Third Party Publications
A total of 22 Council of Europe member states were assessed in the first round, which was conducted between April 1998 and December 2000.
The second round mutual evaluation exercise was conducted between 2001 and 2004. This involved an evaluation against the criteria for non-co-operative states and territories.
The third round of mutual evaluations, which ended in December 2009, were conducted on the basis of the 40 FATF Recommendations and the 9 Special Recommendations on the financing of terrorism. The evaluations followed the 2004 AML/ CFT assessment methodology that had previously been agreed with the FATF, the FSRBs, the IMF and the World Bank.
The fourth round of mutual evaluations was essentially a follow-up on the third round. The evaluation team examined the effectiveness of implementation of the core and key FATF Recommendations, together with the other recommendations where the rating achieved in the third round was non-compliant (NC) or partially compliant (PC)
In July 2019, MONEYVAL published the 5th Round Mutual Evaluation Report on Malta, which examines the level of compliance with the Financial Action Task Force 40 Recommendations and the level of effectiveness of Malta’s AML/CFT system. The report also sets out a number of recommendations to strengthen Malta’s AML/CFT regime.
FATF Publications on Methods and Trends
Ethnically or Racially Motivated Terrorism Financing
Money laundering from Environmental Crime
Money Laundering and Terrorist Financing Risks
Virtual Assets Red Flag Indicators of Money Laundering and Terrorist Financing
Money Laundering and the Illegal Wildlife Trade
COVID-19-related Money Laundering and Terrorist Financing Risks and Policy Responses
Best Practices on Beneficial Ownership for Legal Persons
#BECareful – Interpol
Business Email Compromise Fraud
#BECareful – don’t let scammers trick you into making payments to their accounts
Criminals hack into email systems or use social engineering tactics to gain information about corporate payment systems, then deceive company employees into transferring money into their bank account.
Protect your corporate systems from hacking attempts
DO use anti-virus, firewall and other tools and scan computers and devices regularly to prevent malware infections.
DO keep your personal and business computers up to date: pay attention to security alerts, update security patches, conduct periodic systems checks.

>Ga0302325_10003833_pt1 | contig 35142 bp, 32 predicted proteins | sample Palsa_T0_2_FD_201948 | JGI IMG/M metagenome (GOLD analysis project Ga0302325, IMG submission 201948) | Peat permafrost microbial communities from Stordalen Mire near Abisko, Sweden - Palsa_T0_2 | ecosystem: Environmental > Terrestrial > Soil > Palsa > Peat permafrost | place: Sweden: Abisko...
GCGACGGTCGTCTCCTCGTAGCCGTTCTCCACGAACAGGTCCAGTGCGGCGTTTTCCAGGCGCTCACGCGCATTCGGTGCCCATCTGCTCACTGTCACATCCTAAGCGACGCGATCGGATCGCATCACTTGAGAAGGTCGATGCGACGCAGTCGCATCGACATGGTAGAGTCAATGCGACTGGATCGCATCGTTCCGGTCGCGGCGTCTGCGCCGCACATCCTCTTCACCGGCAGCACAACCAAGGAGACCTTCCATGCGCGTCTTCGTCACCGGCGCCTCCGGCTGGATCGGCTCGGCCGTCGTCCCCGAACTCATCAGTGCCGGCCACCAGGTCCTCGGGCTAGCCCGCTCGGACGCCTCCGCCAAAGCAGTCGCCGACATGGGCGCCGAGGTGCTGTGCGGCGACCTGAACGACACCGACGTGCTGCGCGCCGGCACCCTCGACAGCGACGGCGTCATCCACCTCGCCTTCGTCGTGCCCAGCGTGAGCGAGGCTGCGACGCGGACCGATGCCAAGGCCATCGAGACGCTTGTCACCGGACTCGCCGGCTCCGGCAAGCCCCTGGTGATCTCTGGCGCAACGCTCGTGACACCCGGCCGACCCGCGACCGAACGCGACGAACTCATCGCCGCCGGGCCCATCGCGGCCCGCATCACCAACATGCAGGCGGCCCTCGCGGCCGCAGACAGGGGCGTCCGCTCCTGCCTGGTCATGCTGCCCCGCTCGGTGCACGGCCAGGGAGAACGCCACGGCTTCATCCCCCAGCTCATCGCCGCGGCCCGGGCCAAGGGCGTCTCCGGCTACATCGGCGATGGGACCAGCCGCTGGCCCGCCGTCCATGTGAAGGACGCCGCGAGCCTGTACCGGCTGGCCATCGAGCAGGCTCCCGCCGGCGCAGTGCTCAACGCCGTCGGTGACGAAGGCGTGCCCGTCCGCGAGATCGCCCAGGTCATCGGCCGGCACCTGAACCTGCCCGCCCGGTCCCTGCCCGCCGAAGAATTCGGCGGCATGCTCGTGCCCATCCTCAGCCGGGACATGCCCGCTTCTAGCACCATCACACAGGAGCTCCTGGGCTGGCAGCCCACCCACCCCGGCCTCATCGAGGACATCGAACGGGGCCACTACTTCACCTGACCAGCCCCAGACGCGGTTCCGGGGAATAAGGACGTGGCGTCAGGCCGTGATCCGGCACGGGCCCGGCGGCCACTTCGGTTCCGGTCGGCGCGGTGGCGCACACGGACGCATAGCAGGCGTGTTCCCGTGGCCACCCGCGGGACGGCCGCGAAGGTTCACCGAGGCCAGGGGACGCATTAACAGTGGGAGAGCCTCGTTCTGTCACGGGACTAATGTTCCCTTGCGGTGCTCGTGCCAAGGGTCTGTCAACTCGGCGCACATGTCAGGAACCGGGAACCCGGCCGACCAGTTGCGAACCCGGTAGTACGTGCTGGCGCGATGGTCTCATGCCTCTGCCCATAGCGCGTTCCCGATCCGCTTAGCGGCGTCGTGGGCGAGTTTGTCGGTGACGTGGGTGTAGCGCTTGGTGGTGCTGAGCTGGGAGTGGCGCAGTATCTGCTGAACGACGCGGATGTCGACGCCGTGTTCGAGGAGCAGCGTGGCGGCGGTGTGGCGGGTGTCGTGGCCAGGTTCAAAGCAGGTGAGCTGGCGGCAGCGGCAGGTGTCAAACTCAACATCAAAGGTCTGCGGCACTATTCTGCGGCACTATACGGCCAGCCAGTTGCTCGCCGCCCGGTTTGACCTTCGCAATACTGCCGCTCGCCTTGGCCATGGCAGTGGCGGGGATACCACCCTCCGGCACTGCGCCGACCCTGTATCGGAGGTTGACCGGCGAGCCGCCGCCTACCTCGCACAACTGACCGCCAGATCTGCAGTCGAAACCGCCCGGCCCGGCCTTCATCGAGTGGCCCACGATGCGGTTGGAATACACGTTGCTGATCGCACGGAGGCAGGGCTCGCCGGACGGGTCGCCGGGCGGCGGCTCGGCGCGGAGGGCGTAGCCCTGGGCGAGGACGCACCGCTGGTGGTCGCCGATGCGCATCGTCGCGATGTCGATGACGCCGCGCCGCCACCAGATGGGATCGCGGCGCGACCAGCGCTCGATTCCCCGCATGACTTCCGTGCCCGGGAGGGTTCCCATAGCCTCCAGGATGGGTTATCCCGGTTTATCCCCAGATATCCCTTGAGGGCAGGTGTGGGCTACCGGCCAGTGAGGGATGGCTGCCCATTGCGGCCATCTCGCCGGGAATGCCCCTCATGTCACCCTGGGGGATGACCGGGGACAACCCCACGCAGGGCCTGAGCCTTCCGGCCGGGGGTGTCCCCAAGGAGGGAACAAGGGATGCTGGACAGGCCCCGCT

DO make sure that your email accounts are well protected and don’t share the passwords.
DON’T click on attachments or links you aren’t expecting, even if they have innocuous sounding names (invoice, for example). They often contain malware giving access to monitor your email/computer activities.
DO enable spam filters and block all access to suspicious or blacklisted websites.
Be vigilant of suspicious or unexpected ‘urgent’ payment requests or changes
DO look carefully at the sender’s email address. Criminals often create an account with a very similar email address to your business partners so keep your eyes peeled!
DO spread the word so any colleagues dealing with bank accounts are aware of the scam.
If you receive an email concerning a change of payment method or bank account, DO contact the payment recipient through another channel (phone) to verify this claim. DON’T reply directly to the email.
DO verify the authenticity of websites before providing any personal or sensitive information.
Avoid becoming a target
DON’T post sensitive or personal information on social media. This can be used by fraudsters to target you.
DO shred all confidential documents and dispose of them properly.
DO use different passwords for every account, change them regularly and enable two-factor authentication on all your accounts whenever possible.
DO use strong passwords which include numbers, symbols, capital and lower-case letters.
I paid the money – now what?
Gather all documentation regarding the transaction and emails/invoices received and DO report the incident as soon as possible to your local police.
DO immediately alert your bank to the fraudulent transaction. The bank should immediately try to re-call the funds.
DO consider consulting a civil lawyer in the country where the money was deposited into the beneficiary bank account. This might be of help to address the bank in trying to recover the money and/or launch a civil complaint regarding the account holder.